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Re: Fwd: Re: RDF canonicalization [was Re: deterministic naming of blank nodes]

From: Dave Longley <dlongley@digitalbazaar.com>
Date: Tue, 26 May 2015 10:41:53 -0400
Message-ID: <55648631.8070102@digitalbazaar.com>
To: David Booth <david@dbooth.org>, public-credentials@w3.org
CC: Aidan Hogan <ahogan@dcc.uchile.cl>
On 05/25/2015 10:24 PM, David Booth wrote:
> I am very glad to hear that the W3C Credentials Community Group has 
> taken on the work of specifying RDF graph canonicalization!   It would 
> be really great if a standard canonicalization algorithm could 
> minimize blank node relabeling when a graph is changed slightly, to 
> the extent feasible, since this would make diffs more precise.  Any 
> thoughts on the points below?  How feasible does this sound?

It's feasible but would come with some potential surprises in a number 
of edge cases. With the current algorithm, any change to a statement 
involving a blank node would change the identifier for that blank node 
and any other blank nodes that are connected to it through other blank 
nodes. In addition, any sub-isomorphisms would also be affected.

That being said, we've added a note to the spec to consider using the 
hashes we generate based on information about blank nodes as their 
identifiers instead of relabeling them with a `c14n` prefix. This would 
add a considerable amount of stability to them and therefore better 
support diffing.

Another option that could be considered would be to provide a hook for 
an optional custom callback that would provide "additional data" to be 
included during the blank node hashing process in order to produce a 
more unique and stable result. This could be part of a normalization API 
spec that uses the core algorithm with modifications for such hooks.

> David Booth
> -------- Forwarded Message --------
> Subject: Re: RDF canonicalization [was Re: deterministic naming of 
> blank nodes]
> Date: Wed, 20 May 2015 22:49:36 -0400
> From: David Booth <david@dbooth.org>
> To: ahogan@dcc.uchile.cl, semantic-web@w3.org
> Hi Aidan,
> On 05/17/2015 03:54 PM, ahogan@dcc.uchile.cl wrote:
>> On 14/05/2015 01:20, David Booth wrote:
>>> On 05/13/2015 02:14 AM, ahogan@dcc.uchile.cl wrote:
>>>> Aidan Hogan. "Skolemising Blank Nodes while Preserving 
>>>> Isomorphism". In
>>>> WWW, Florence, Italy, May 1822, 2015 (to appear).
>>>> Available from: http://aidanhogan.com/docs/skolems_blank_nodes_www.pdf
> [ . . . ]
>>> How robust is your algorithm to small changes in a graph?  Do you have
>>> any data on how much the canonicalization changes when a graph is 
>>> changed?
>> [ . . . ] one has to be careful when talking about creating similar
>> canonicalisations for similar graphs. Consider for example producing an
>> overall hash for two large graphs G and H that differ only in the 
>> value of
>> one IRI in one triple.
> I see your point about creating similar hashes for similar graphs, but
> my question was intended to be about the *canonicalizations* of similar
> graphs -- not the hashes of those graphs.  I don't mind if the hashes of
> G and H are very different, but it would be nice if their
> canonicalizations could be as similar as possible as often as possible,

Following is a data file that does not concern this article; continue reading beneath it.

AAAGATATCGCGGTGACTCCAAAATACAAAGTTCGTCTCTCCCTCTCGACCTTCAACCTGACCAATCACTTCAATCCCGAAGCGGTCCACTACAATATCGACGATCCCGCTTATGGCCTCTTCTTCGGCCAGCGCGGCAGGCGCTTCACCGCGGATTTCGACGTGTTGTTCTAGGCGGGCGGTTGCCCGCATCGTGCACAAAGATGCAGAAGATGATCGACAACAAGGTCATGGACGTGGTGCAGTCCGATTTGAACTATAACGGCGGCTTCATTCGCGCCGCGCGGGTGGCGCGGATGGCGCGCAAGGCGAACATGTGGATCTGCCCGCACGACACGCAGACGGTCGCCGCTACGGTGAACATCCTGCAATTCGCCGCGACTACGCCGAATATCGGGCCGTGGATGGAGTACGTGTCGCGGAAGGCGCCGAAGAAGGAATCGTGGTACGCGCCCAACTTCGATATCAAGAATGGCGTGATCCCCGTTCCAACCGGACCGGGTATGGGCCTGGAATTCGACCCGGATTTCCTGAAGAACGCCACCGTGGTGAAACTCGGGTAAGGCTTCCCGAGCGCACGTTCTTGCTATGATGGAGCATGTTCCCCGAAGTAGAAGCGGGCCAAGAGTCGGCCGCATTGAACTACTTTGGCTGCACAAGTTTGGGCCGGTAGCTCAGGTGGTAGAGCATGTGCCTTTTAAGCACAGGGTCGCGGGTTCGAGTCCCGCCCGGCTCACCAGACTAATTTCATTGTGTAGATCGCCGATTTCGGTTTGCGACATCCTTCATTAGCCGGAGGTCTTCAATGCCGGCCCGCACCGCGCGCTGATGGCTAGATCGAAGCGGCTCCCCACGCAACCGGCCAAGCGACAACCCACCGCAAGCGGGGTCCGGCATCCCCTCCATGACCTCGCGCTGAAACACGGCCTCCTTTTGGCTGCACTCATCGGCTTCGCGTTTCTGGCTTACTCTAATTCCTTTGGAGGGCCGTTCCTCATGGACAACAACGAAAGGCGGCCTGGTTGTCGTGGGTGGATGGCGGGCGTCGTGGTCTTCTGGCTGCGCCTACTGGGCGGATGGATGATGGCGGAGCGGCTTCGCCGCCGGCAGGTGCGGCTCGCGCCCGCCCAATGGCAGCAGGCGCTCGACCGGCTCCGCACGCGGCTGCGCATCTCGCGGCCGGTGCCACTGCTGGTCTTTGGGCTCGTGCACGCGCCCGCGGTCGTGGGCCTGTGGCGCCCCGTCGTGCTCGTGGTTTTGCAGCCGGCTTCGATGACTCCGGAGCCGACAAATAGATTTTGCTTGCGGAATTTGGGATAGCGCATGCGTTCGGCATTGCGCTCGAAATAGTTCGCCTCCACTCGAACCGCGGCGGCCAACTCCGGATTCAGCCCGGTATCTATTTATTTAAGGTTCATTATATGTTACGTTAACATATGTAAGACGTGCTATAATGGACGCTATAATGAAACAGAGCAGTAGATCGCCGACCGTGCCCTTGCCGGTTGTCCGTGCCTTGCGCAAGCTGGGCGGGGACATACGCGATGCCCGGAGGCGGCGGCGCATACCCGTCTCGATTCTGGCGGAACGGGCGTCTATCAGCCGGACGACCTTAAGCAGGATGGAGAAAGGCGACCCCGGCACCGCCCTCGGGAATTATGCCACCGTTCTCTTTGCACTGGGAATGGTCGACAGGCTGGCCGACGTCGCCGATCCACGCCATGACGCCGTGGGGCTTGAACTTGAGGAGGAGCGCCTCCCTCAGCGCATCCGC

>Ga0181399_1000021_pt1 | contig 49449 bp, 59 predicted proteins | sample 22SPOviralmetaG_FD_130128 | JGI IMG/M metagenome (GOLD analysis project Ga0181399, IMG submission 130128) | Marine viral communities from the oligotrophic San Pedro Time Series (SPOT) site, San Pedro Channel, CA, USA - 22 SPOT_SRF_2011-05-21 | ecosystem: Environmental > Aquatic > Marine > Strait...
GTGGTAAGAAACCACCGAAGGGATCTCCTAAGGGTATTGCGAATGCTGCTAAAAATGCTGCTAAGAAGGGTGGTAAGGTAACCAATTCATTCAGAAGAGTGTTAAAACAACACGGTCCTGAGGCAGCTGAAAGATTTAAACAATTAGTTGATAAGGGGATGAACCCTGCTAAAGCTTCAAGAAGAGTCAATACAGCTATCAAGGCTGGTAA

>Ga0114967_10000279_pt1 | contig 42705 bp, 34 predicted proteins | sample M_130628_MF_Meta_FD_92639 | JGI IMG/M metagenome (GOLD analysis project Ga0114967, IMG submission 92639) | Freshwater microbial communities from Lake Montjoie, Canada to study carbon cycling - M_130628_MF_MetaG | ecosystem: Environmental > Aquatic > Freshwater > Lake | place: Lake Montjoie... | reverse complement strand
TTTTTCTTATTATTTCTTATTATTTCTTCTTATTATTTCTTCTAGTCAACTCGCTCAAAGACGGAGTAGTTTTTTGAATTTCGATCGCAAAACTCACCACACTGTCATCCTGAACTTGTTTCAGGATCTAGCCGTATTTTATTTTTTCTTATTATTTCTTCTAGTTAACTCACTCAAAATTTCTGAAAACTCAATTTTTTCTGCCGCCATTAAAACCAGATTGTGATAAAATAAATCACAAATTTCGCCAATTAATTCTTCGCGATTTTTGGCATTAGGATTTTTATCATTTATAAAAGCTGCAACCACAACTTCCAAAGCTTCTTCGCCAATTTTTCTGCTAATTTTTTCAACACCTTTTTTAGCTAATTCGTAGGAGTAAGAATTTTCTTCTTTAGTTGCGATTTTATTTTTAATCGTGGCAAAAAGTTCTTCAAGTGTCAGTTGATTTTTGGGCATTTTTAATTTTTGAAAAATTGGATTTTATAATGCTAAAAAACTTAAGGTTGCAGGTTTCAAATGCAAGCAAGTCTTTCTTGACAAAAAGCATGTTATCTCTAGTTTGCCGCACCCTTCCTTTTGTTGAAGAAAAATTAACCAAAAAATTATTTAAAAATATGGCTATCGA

> so that standard diff and patch tools could be used on them. Could your
> algorithm be adapted that way?
> I assume that a canonicalization algorithm will be limited in the degree
> to which it can achieve this goal, and it may be desirable for the
> algorithm to have knowledge of OWL semantics in order to get the best
> results.  For example, if the graph implies that _:b1 owl:sameAs _:b2,
> then it might replace all occurrences of _:b2 with _:b1 before
> canonicalizing.   Or, if a graph contains:
>   :alice foaf:knows _:b3 .
>   _:b3 :hasSSN "123-45-6789" .
>   :bob foaf:knows _:b4 .
>   _:b4 :hasSSN "123-45-6789" .
>   :hasSSN a owl:InverseFunctionalProperty .
> then _:b3 and _:b4 can be merged into a single blank node prior to blank
> node canonicalization.
> Furthermore, if a blank node is known to have a key that uniquely
> identifies it, then it would be best if the canonical name of that blank
> node would depend only on those key properties (recursively).  For
> example, given:
>   :carol :owns _:b5 .
>   _:b5 :make "Acme" ;
>        :serialNumber "1234" ;
>        :color "red" .
> If :make and :serialNumber form a composite key, then the canonical name
> of _:b5 should depend only on those properties -- not on :color. That
> would enable _:b6 in the following to be canonicalized to the same blank
> node label, even though it specifies a :yearPurchased and does not
> specify a :color :
>   :carol :owns _:b6 .
>   _:b6 :model "zinger" ;
>        :serialNumber "1234" ;
>        :yearPurchased "2013" .
> OWL2 supports keys via owl:hasKey.
> http://www.w3.org/TR/2009/WD-owl2-new-features-20090611/#F9:_Keys
> Could your algorithm be extended to take advantage of OWL assertions?
> For the best canonicalization results, this might mean making use of the
> closure of graph G's imports to aid in canonicalizing graph G.  To do
> this reliably it might be necessary for G to directly contain a crypto
> hash of the closure of its imports, so that any change to the imported
> files would be detectable.
> David Booth

Dave Longley
Digital Bazaar, Inc.
Received on Tuesday, 26 May 2015 14:42:17 UTC

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